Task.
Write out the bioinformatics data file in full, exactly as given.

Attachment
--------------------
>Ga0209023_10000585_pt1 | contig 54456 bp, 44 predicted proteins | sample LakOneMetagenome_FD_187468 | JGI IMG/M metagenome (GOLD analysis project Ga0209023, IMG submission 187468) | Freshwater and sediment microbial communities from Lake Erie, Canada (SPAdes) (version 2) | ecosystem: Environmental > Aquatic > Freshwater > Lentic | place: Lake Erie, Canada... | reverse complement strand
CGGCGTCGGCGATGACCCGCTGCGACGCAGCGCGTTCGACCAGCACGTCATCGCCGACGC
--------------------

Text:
>Ga0209023_10000585_pt1 | contig 54456 bp, 44 predicted proteins | sample LakOneMetagenome_FD_187468 | JGI IMG/M metagenome (GOLD analysis project Ga0209023, IMG submission 187468) | Freshwater and sediment microbial communities from Lake Erie, Canada (SPAdes) (version 2) | ecosystem: Environmental > Aquatic > Freshwater > Lentic | place: Lake Erie, Canada... | reverse complement strand
CGGCGTCGGCGATGACCCGCTGCGACGCAGCGCGTTCGACCAGCACGTCATCGCCGACGC